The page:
ZUJ locks horns with Zimpapers

The Zimbabwe Union of Journalists (ZUJ) has locked horns with Zimbabwe Newspapers, the largest employer of journalists, after the company's management stopped remitting workers' subscriptions to the union.

Harare - It is feared the publishing company made the decision after being pressurised by the Ministry of Information and Publicity, whose Permanent Secretary, George Charamba, has over recent weeks, been publicly hostile towards ZUJ.

The union fears a similar order will be issued to other government media houses, whose journalists reportedly constitute about three quarters of the 300-strong ZUJ membership.
The union, led by Matthew Takaona, has incensed Charamba over its support for a voluntary media council.

ZUJ is part of a coalition of media groups, which constitute the Media Alliance of Zimbabwe, which plans to launch an independent media council next Tuesday. The government sees the move as a threat to Tafataona Mahoso's Media and Information Commission (MIC).

Charamba has accused ZUJ and media rights groups such as Misa-Zimbabwe of being part of a Western plot to topple President Robert Mugabe.

In arrears

Subscriptions from the Zimpapers Harare branch have now been in arrears for three months.
The ZUJ executive council has filed an urgent High Court application challenging Zimpapers' cancellation of subscriptions of about 60 of its journalists and other media workers from the Harare branch of the Zimbabwe Stock Exchange-listed company.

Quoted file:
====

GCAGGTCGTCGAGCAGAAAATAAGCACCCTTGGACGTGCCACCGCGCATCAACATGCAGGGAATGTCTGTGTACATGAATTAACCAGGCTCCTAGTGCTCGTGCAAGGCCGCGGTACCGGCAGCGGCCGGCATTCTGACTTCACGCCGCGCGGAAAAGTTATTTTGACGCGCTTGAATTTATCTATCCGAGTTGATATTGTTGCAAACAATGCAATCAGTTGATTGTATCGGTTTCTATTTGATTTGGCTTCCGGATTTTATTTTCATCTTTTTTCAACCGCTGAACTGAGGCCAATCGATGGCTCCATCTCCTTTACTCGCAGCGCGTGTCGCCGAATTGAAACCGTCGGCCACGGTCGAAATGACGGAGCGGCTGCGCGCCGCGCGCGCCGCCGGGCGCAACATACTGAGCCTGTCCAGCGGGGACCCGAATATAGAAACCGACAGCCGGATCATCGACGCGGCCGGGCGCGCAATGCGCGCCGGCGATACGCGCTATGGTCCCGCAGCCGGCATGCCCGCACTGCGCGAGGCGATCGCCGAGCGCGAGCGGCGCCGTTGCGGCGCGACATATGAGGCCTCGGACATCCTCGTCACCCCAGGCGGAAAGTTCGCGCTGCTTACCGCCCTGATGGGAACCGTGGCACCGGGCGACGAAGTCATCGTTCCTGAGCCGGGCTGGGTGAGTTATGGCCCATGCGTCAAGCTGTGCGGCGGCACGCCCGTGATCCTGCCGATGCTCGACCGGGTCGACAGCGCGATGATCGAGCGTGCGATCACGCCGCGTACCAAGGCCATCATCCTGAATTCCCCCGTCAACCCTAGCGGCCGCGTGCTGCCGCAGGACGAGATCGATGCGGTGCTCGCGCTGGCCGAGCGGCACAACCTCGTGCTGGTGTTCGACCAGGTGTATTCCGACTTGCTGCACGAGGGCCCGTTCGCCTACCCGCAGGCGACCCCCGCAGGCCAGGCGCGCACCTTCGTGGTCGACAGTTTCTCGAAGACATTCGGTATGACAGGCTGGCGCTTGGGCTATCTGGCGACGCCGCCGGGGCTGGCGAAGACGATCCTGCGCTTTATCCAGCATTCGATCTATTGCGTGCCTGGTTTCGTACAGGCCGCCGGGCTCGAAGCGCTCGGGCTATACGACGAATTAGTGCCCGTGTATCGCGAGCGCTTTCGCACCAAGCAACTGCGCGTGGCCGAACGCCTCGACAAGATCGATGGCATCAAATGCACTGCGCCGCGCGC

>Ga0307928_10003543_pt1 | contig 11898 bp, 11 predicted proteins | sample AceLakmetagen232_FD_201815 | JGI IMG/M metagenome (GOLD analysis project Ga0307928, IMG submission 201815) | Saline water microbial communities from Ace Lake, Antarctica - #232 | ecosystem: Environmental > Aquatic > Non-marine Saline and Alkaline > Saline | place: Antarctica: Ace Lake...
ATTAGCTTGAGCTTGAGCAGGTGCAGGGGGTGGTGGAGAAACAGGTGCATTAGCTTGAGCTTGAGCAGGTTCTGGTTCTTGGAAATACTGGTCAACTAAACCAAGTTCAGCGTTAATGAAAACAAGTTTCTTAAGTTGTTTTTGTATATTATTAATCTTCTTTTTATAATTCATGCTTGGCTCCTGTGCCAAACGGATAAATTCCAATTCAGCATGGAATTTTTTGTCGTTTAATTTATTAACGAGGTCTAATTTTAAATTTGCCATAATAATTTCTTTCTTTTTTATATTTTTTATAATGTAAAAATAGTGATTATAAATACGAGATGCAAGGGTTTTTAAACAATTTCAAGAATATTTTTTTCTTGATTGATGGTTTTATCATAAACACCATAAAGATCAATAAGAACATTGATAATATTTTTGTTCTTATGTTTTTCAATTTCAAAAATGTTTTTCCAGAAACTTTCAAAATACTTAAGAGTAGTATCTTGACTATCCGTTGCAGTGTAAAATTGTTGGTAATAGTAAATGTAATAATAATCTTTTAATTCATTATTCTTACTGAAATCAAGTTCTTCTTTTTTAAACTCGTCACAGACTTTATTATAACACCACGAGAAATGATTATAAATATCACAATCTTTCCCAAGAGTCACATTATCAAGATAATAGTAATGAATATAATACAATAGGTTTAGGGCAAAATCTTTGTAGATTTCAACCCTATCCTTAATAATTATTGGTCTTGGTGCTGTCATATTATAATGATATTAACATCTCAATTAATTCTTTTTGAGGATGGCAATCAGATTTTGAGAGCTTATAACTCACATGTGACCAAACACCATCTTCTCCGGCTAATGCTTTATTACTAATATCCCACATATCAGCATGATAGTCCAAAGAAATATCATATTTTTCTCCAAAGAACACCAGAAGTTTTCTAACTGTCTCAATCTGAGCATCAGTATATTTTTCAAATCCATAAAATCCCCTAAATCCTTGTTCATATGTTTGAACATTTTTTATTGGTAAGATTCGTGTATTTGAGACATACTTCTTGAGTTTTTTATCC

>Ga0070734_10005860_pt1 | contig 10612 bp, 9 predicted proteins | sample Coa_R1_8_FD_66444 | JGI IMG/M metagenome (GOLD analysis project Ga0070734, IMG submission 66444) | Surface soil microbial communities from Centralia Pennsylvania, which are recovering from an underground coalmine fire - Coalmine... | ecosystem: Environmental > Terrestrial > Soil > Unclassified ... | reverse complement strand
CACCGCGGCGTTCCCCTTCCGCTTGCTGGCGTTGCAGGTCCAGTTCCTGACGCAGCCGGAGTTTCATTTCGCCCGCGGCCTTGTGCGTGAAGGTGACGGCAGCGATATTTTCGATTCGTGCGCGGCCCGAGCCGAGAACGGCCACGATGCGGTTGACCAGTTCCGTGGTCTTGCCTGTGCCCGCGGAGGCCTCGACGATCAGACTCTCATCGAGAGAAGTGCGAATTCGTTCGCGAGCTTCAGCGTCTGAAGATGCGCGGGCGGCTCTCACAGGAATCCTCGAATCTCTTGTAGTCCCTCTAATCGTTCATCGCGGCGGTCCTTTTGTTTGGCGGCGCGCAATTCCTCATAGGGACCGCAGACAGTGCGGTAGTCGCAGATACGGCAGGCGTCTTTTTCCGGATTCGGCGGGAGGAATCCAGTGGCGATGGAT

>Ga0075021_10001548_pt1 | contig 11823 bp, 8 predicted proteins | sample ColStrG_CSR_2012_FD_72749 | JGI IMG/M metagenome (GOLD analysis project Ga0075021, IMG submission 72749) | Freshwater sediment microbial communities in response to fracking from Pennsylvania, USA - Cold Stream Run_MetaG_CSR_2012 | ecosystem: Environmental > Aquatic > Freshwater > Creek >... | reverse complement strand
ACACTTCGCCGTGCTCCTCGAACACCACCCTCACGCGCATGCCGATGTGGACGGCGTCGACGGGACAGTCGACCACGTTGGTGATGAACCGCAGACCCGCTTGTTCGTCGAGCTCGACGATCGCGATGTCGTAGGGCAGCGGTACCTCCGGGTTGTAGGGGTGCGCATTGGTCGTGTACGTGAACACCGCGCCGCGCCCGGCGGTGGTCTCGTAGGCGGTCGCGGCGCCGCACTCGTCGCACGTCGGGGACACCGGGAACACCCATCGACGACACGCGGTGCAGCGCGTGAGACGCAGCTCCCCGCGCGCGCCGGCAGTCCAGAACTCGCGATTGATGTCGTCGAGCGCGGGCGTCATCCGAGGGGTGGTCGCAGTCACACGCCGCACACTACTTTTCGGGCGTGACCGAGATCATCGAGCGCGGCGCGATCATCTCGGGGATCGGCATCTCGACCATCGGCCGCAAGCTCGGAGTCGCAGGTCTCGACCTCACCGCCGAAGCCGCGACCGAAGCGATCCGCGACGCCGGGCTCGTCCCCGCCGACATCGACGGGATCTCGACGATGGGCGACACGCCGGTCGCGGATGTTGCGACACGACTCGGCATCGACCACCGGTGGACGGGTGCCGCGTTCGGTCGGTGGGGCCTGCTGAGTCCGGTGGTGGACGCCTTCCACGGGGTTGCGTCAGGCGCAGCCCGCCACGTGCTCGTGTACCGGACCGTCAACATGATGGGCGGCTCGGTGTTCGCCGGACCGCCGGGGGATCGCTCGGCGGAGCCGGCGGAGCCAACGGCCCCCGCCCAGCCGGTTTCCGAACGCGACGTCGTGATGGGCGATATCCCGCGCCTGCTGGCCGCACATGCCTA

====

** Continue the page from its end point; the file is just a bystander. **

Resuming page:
ZUJ lawyer, Rodgers Matsikidze, said Zimpapers had yesterday filed a notice to oppose the union's action, arguing the matter was not urgent.

"The company's argument is that the workers have refused to be members of ZUJ, although there is no evidence to that effect. It is my belief that the company is putting pressure on the ZUJ branch to claim that all members do not want anything to do with ZUJ. I personally think it's part of a bigger plan to weaken ZUJ. We will meet in court because there is more to it than meets the eye," he said.

As a sign of government's growing opposition to ZUJ, it has introduced separate awards for its journalists so they do not compete in the industry-wide National Journalistic and Media Awards (NJAMA), run by ZUJ.

Article by courtesy The Financial Gazette


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